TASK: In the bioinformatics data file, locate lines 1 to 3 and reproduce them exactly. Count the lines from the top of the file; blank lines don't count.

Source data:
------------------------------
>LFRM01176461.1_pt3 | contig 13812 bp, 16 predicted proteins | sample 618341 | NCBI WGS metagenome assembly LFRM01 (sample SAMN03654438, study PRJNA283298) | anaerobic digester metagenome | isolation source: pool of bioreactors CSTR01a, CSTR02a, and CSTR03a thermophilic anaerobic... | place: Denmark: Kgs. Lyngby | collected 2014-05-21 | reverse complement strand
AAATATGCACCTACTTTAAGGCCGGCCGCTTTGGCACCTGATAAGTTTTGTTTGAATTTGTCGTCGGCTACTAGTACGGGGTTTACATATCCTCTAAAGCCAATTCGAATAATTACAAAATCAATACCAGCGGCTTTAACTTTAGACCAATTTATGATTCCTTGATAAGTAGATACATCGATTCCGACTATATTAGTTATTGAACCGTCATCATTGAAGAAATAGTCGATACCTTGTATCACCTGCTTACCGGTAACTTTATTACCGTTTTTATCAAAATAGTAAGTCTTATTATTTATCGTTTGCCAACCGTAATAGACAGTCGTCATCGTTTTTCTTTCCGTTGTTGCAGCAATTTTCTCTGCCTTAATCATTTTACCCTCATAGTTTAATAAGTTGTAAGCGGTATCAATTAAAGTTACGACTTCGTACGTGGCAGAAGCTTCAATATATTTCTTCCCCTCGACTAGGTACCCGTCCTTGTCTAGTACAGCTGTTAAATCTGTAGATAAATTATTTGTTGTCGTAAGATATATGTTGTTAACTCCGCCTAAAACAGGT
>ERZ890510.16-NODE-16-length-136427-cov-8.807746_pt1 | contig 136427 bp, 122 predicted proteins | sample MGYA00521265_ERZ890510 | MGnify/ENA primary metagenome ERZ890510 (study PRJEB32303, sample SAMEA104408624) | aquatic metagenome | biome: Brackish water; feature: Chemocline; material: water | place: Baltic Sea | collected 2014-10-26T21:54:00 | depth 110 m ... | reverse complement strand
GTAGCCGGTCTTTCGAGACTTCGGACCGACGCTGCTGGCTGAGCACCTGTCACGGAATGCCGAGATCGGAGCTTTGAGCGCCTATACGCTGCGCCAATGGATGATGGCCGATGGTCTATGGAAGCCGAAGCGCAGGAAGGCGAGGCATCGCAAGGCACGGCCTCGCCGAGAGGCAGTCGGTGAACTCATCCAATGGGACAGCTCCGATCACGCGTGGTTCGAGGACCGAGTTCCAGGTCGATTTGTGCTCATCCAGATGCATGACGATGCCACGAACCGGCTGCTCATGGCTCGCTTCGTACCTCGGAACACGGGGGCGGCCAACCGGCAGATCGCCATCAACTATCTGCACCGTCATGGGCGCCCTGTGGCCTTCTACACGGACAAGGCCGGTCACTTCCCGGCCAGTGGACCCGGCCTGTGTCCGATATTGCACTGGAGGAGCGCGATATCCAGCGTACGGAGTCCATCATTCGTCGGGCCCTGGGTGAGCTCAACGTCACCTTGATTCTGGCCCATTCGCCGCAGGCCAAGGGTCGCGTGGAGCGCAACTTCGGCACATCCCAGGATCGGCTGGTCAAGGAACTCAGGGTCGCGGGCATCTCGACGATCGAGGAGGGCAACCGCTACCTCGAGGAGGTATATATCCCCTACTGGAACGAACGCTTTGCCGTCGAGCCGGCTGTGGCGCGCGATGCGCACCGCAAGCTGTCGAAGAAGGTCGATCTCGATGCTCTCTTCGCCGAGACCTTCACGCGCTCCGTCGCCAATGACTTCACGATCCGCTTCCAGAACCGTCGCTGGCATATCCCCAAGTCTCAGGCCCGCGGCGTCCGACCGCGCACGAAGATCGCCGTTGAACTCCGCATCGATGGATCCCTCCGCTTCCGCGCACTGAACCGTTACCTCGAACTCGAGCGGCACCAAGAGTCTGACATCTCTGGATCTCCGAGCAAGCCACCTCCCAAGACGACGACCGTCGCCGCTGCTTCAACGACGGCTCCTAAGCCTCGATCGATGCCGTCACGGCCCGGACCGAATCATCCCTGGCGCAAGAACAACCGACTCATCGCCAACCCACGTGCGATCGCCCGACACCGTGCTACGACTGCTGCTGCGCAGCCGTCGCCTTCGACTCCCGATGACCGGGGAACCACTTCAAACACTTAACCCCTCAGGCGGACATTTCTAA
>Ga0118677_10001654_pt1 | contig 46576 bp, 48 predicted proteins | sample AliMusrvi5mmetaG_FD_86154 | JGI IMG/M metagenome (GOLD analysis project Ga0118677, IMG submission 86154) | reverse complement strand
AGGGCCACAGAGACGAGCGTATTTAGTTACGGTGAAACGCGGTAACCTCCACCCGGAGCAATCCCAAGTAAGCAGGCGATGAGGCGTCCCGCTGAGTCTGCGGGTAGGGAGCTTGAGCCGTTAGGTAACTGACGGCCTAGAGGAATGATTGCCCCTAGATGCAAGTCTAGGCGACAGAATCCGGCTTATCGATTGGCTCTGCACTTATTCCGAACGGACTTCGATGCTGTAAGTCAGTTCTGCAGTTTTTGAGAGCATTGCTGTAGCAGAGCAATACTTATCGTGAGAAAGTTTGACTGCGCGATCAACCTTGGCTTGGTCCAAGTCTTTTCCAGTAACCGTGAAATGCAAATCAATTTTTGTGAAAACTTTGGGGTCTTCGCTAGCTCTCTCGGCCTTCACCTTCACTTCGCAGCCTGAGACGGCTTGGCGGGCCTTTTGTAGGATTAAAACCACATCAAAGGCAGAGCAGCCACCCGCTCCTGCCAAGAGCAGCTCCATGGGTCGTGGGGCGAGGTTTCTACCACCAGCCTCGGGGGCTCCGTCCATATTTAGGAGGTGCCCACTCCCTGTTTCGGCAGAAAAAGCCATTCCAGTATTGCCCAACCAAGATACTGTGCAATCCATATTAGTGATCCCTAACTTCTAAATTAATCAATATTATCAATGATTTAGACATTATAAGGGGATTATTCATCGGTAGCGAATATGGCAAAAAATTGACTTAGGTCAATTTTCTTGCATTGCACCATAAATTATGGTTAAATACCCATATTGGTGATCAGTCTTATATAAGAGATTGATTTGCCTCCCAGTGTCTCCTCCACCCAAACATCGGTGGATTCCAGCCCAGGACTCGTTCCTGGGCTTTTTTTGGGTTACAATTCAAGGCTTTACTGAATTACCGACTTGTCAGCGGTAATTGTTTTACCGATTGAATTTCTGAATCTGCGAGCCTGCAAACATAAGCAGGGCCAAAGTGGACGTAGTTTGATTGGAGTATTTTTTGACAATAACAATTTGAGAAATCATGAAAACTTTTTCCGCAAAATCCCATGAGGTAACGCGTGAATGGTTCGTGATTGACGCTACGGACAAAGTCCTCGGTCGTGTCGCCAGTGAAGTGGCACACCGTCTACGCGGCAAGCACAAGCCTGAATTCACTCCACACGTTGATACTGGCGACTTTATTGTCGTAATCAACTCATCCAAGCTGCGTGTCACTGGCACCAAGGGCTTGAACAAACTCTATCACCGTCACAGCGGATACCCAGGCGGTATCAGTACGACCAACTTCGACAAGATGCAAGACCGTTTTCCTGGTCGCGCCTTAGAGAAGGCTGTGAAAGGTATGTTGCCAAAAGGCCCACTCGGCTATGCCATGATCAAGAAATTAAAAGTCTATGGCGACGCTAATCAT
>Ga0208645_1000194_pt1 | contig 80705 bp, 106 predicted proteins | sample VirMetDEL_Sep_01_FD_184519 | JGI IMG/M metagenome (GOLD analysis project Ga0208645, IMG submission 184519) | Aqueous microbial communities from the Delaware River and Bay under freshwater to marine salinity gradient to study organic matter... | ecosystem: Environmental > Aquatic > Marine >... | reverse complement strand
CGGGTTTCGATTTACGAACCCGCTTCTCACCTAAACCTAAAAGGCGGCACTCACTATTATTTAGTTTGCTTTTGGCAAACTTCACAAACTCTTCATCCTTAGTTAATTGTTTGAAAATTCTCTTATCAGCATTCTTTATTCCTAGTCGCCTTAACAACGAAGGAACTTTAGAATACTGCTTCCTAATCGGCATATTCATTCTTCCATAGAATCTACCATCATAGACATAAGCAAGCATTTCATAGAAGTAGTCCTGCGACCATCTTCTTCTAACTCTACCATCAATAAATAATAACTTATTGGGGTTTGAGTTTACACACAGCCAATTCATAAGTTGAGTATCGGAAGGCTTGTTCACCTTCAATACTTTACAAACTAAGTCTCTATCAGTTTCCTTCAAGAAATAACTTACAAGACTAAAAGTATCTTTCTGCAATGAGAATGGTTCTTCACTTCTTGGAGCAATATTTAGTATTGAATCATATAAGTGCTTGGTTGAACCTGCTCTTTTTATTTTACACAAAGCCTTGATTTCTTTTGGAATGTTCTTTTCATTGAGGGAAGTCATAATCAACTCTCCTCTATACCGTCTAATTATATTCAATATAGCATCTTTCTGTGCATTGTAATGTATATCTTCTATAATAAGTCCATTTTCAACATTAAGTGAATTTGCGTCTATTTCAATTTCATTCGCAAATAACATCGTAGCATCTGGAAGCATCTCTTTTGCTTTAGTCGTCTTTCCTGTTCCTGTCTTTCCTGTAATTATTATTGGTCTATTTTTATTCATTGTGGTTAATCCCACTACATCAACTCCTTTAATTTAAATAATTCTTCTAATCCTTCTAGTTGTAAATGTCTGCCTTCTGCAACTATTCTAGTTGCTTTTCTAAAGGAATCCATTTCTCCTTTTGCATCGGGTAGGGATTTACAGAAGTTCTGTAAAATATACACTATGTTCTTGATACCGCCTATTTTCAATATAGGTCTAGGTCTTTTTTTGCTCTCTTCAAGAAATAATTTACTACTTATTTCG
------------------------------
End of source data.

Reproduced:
>LFRM01176461.1_pt3 | contig 13812 bp, 16 predicted proteins | sample 618341 | NCBI WGS metagenome assembly LFRM01 (sample SAMN03654438, study PRJNA283298) | anaerobic digester metagenome | isolation source: pool of bioreactors CSTR01a, CSTR02a, and CSTR03a thermophilic anaerobic... | place: Denmark: Kgs. Lyngby | collected 2014-05-21 | reverse complement strand
AAATATGCACCTACTTTAAGGCCGGCCGCTTTGGCACCTGATAAGTTTTGTTTGAATTTGTCGTCGGCTACTAGTACGGGGTTTACATATCCTCTAAAGCCAATTCGAATAATTACAAAATCAATACCAGCGGCTTTAACTTTAGACCAATTTATGATTCCTTGATAAGTAGATACATCGATTCCGACTATATTAGTTATTGAACCGTCATCATTGAAGAAATAGTCGATACCTTGTATCACCTGCTTACCGGTAACTTTATTACCGTTTTTATCAAAATAGTAAGTCTTATTATTTATCGTTTGCCAACCGTAATAGACAGTCGTCATCGTTTTTCTTTCCGTTGTTGCAGCAATTTTCTCTGCCTTAATCATTTTACCCTCATAGTTTAATAAGTTGTAAGCGGTATCAATTAAAGTTACGACTTCGTACGTGGCAGAAGCTTCAATATATTTCTTCCCCTCGACTAGGTACCCGTCCTTGTCTAGTACAGCTGTTAAATCTGTAGATAAATTATTTGTTGTCGTAAGATATATGTTGTTAACTCCGCCTAAAACAGGT
>ERZ890510.16-NODE-16-length-136427-cov-8.807746_pt1 | contig 136427 bp, 122 predicted proteins | sample MGYA00521265_ERZ890510 | MGnify/ENA primary metagenome ERZ890510 (study PRJEB32303, sample SAMEA104408624) | aquatic metagenome | biome: Brackish water; feature: Chemocline; material: water | place: Baltic Sea | collected 2014-10-26T21:54:00 | depth 110 m ... | reverse complement strand